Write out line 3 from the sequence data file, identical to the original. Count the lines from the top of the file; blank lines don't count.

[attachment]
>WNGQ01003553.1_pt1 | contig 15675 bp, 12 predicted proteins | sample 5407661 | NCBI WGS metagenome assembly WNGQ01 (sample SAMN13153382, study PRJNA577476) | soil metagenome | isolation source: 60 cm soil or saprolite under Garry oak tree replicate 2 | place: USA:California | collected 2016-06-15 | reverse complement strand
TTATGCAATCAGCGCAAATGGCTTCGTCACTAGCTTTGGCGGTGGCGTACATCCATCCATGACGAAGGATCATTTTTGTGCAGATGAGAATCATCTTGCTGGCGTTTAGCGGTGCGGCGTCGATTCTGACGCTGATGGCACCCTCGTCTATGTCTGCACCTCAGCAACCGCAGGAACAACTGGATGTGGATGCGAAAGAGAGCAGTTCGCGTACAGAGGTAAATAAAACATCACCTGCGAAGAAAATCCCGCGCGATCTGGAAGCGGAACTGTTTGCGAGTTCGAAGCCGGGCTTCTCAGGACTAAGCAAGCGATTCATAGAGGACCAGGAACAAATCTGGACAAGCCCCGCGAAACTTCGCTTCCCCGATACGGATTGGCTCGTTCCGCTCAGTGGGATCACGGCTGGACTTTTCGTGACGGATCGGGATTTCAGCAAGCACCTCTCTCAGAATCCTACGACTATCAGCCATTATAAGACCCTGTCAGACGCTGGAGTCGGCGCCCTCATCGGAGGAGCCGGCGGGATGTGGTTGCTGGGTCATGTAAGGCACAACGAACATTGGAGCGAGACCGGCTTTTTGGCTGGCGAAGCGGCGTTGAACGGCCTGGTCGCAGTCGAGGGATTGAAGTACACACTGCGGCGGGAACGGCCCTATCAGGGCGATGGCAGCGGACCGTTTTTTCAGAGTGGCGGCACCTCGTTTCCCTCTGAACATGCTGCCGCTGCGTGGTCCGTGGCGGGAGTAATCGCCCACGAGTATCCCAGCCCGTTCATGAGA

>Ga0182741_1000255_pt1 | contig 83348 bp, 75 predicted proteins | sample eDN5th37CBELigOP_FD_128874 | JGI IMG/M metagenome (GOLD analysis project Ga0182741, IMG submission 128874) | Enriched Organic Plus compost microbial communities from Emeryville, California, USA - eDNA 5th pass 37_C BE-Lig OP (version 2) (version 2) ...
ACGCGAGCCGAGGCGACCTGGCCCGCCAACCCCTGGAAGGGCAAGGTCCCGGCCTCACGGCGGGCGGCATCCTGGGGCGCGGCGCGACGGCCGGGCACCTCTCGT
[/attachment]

>Ga0182741_1000255_pt1 | contig 83348 bp, 75 predicted proteins | sample eDN5th37CBELigOP_FD_128874 | JGI IMG/M metagenome (GOLD analysis project Ga0182741, IMG submission 128874) | Enriched Organic Plus compost microbial communities from Emeryville, California, USA - eDNA 5th pass 37_C BE-Lig OP (version 2) (version 2) ...